IPCC: ‘Temporary climate overshoot will bring irreversible impact’

Scientists say people and ecosystems least able to cope are being hardest hit by climate change


Christine Dawson

Exceeding global warming by 1.5°C, even for a short time, will bring irreversible impacts for people and planet, according to the latest Intergovernmental Panel on Climate Change (IPCC) report.

In the second assessment report WGII – Impacts, Adaptation and Vulnerability, which follows the IPCC’s first report on the impact of climate change in eight years released last August, a world-leading group of scientists warned there is a fast-narrowing window of opportunity to address the climate crisis

“If global warming transiently exceeds 1.5°C in the coming decades or later then many human and natural systems will face additional severe risks, compared to remaining below 1.5°C.

“Depending on the magnitude and duration of overshoot, some impacts will cause release of additional greenhouse gases and some will be irreversible, even if global warming is reduced,” the report stated.

The dangerous disruption to nature from man-made climate change is already affecting billions of people and it is the people and ecosystems least able to cope which are being hardest hit, the scientists said.

Commenting on the risk of overshoot, Hoesung Lee, chair of the IPCC, said: “This assessment for the first time analyses assesses in great detail, the impact of a temporary overshoots.

“And the report clearly indicates that there will be some impacts that will be irreversible, even if the temperature will return to 1.5°C at the end of the century. That is one of the major findings of this report.”

Lee said the report was “a dire warning about the consequences of inaction.”

He continued: “It shows that climate change is a grave and mounting threat to our wellbeing and a healthy planet. Our actions today will shape how people adapt and nature responds to increasing climate risks.”


The report authors warned that increasing numbers of extreme weathers across the world such as heatwaves, droughts and floods are exceeding plants’ and animals’ tolerance thresholds. The trend is driving mass mortalities in species such as trees and corals and the “cascading” impacts are becoming increasingly hard to manage, the authors stated.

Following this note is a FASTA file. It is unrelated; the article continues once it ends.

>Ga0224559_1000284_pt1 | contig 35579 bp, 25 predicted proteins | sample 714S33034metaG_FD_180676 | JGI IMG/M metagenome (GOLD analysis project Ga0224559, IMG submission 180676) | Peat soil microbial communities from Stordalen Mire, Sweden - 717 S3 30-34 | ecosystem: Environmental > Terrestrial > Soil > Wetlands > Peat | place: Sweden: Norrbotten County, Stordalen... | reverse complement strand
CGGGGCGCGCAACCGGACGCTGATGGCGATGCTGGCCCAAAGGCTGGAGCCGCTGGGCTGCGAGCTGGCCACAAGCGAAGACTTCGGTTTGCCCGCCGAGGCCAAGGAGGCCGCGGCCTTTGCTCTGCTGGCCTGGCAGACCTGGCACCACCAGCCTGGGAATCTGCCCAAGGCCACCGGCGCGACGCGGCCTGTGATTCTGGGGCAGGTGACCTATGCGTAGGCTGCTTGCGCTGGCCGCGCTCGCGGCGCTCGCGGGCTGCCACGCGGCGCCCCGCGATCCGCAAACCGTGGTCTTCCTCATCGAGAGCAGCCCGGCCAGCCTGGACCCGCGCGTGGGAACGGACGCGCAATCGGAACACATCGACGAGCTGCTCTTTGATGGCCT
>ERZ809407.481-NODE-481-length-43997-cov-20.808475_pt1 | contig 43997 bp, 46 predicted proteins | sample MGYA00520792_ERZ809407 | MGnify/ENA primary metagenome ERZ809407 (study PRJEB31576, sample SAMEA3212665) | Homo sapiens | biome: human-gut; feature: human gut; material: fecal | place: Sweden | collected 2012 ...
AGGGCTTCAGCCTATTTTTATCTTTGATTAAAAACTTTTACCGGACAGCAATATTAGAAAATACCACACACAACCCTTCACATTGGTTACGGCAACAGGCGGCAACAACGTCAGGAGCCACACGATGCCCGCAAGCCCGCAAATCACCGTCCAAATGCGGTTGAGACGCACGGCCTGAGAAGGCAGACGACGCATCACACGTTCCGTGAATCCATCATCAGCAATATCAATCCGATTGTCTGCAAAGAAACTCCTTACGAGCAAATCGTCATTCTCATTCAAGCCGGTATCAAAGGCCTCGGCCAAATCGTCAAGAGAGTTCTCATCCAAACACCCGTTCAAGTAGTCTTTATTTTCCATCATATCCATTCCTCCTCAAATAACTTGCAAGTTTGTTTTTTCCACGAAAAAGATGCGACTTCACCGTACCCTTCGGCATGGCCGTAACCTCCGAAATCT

To avoid increasing loss of life, the scientists stated, humanity must take “ambitious, accelerated action… to adapt to climate change” while “making rapid, deep cuts in greenhouse gas emissions.”


The IPCC condemned action on adaptation to climate change so far as being “uneven”, stating there are growing gaps between action taken and what is needed to deal with the increasing risks. These gaps are largest among lower-income populations, the authors noted.

Speaking to the press today, IPCC Working Group II co-chair, Debra Roberts, said: “We’re not only talking about the loss of ecosystems, we’re talking about the loss of ecosystems that are absolutely critical to underpinning the livelihoods, often of the most vulnerable in the world.

“This really raises the profile of the adaptation agenda because we need to think about not only how we adapt to those changes in ecosystems… but what do we do with the human societies that are impacted by these changes?

“Again, this talks to the need to tie in our climate change response with a strong development response so vulnerable communities have social safety nets – we put in place basic infrastructure, we think about realignment of financial resources.”


With more than half the world’s population living in cities, the IPCC stated there needs to be action taken to make these places more resilient to the impacts of climate change.

Dr Roberts spoke of the combination of growing urbanization with climate change creating “complex risks” for those in cities.

She expressed some optimism for the chance to drive adaptation efforts in urban areas:

“There is no doubt that cities offer us an important global scaled, but time-limited, opportunity to act to increase our adaptive capacity.

“The opportunities in urban areas are multiple – around planning and design of infrastructure, bringing nature back into the city.

“So often we’ve thought about nature as something that occurs outside city borders. But our report points out very clearly that if we bring nature back into the city, protect our floodplains have trees along our streets, we can do a great deal to increase our adaptive capacity to deal with the impacts of floods, heat stress, improve health.”

The two reports are due to be followed up with a paper from the third working group, WGIII – Mitigation of Climate Change, and three special reports – Global Warming of 1.5°C, Climate Change and Land and The Ocean and Cryosphere in a Changing Climate.

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